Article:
Female Sex Offenders

Most people who think of sex offenders automatically believe a male is the perpetrator. The fact is, the incidence of sexual violence or assault involving women who are the offenders is growing. While the tendency to commit sexual crimes can emerge in adolescence, many offenses involving teens or adults go unreported, regardless of whether the alleged offender is male or female.

Approximately 9% of youths report they were the victims of some form of sexual violence in a Growing Up With Media national study in 2010 in which information was collected online. The acts committed against these youths included coercive sex, forced sexual contact, attempted rape, and completed rape. Interestingly, the results of the study found that while males were more likely to commit a sex-related offense against a younger victim, offenses in which females were the perpetrators most often involved victims who were older. Additionally, the study concluded that males tend to commit sexual violence at an earlier age than females, which may suggest different developmental courses.

A 2013 New York Times article revealed that of those who have conducted research regarding sex crimes, most felt that women comprised only a very small percentage of the total number of individuals who commit sex-related crimes. Why is this? Apparently there are several factors that prevent many female sex offenders from being “found out” and prosecuted for their crimes.

While there have been several media reports in recent years regarding young female teachers and alleged sexual affairs with students, the reality is that most females are not as easily identified as males who commit sex crimes, as they rarely have a preference for young children, commit acts against strangers, or stalk their victims. According to the article which claims a “witch hunt” for female sex offenders is unlikely to benefit society, females may commit a sex crime against victims of all ages, and they may do so as prepubescent girls or grandmothers. With limited research regarding female sex offenders, it’s difficult for states to develop laws determining which offenders are the most dangerous, and therefore should face more severe punishment such as longer prison sentences.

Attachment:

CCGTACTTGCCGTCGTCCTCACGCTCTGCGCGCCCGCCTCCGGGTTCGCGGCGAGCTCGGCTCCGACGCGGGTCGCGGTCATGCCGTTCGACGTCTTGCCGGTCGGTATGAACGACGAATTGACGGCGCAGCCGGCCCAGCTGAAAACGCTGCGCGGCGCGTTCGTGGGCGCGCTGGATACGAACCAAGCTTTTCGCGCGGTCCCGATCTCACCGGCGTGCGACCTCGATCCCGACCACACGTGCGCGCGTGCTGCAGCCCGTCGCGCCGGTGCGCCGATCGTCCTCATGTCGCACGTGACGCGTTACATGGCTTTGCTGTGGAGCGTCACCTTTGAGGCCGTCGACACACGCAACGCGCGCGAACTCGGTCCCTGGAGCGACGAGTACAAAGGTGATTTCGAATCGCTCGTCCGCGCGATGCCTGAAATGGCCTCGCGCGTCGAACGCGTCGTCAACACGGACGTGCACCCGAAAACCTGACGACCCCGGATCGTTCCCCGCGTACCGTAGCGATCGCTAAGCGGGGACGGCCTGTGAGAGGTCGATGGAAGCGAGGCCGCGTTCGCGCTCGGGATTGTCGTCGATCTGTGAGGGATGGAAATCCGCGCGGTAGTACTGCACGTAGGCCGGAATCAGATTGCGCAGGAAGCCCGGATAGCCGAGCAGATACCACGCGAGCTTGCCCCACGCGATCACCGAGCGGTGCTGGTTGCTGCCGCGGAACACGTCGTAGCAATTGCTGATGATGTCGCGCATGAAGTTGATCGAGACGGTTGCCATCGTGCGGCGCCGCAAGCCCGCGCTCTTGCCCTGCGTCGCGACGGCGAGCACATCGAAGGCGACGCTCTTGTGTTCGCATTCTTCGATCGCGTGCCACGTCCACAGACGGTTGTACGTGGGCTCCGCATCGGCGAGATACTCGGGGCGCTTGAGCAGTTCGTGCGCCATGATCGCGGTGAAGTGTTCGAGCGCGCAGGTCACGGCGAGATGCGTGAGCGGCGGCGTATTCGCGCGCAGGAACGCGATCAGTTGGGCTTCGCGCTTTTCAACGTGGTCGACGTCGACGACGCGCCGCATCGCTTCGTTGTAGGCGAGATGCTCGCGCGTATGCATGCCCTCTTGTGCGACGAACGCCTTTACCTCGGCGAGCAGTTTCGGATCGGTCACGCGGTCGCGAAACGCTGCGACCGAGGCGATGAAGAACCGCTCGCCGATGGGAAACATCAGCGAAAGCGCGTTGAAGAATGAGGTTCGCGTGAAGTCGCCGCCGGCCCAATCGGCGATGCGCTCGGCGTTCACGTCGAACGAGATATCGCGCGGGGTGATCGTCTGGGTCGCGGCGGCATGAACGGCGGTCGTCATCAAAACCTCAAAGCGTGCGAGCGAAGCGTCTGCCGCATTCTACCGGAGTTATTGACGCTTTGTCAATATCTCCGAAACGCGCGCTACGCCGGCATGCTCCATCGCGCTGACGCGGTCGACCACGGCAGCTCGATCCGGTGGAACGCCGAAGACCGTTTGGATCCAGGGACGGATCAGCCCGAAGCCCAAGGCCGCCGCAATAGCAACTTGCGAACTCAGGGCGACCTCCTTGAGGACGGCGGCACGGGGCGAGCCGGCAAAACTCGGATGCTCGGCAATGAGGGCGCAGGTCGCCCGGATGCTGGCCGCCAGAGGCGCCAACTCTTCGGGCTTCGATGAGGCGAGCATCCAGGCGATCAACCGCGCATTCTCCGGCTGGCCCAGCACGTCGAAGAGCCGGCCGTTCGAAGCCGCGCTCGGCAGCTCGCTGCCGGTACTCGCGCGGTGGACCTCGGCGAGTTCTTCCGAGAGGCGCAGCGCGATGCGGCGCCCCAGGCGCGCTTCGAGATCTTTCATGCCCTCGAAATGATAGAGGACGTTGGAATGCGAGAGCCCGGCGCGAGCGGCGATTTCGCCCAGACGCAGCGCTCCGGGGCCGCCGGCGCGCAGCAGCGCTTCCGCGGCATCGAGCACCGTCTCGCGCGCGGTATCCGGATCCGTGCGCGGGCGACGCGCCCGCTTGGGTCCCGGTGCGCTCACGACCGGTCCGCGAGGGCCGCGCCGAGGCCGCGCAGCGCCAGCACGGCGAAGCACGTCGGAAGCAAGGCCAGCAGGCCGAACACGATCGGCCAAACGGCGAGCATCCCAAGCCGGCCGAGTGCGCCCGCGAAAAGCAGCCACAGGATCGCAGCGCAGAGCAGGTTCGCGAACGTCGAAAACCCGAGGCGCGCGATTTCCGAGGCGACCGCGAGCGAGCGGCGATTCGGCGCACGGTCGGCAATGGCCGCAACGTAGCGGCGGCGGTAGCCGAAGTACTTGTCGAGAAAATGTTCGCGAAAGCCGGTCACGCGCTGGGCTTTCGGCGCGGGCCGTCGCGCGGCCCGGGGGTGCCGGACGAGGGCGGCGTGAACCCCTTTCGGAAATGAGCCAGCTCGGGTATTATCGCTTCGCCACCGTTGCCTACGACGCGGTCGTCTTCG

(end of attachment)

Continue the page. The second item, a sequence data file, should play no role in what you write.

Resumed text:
The Growing Up With Media study found that males were far more likely to commit sexual violence as youths than were females, who are usually 18 or older when they perpetrate a sex offense against a victim. The study also concluded that females seem to be more likely to engage in sexual violence as part of a group than males. Ultimately, the study found that future research that focuses on clearer understanding of the differences in age and gender might better inform how prevention programs may be tailored and timed in order to reduce sexual violence both in adolescents and older individuals. It’s apparent that there is an age gap between genders and when they become involved in sexual violence, although there isn’t a clear explanation as to why this is.

What is sexual assault? The Department of Justice defines it as “any type of sexual contact or behavior that occurs without the explicit consent of the recipient.” The term “sexual assault” covers a wide range of activities including fondling, forced sexual intercourse, incest, child molestation, forcible sodomy, and even attempted rape.

Few studies exist on the topic of female sex offenders, however across those that have been conducted it seems that about 75% of females who commit sex crimes were themselves sexually abused at some point in their lives. Most females were sexually abused at a young age, or the victims of offenses involving relatives or multiple offenders. Ironically, if sexual victimization on its own led to victims becoming the offenders there would be more female sex offenders than male offenders, so it’s clear that being a victim isn’t the only catalyst that drives some females to commit criminal sex acts.

While the few studies regarding female sex offenders have come to very different conclusions, one thing is for certain; females do commit serious sex crimes. Even though it’s likely females commit these offenses on a much smaller scale than men, it’s important that research continues and states require education related to female sex offenders be included in sex offender treatment programs.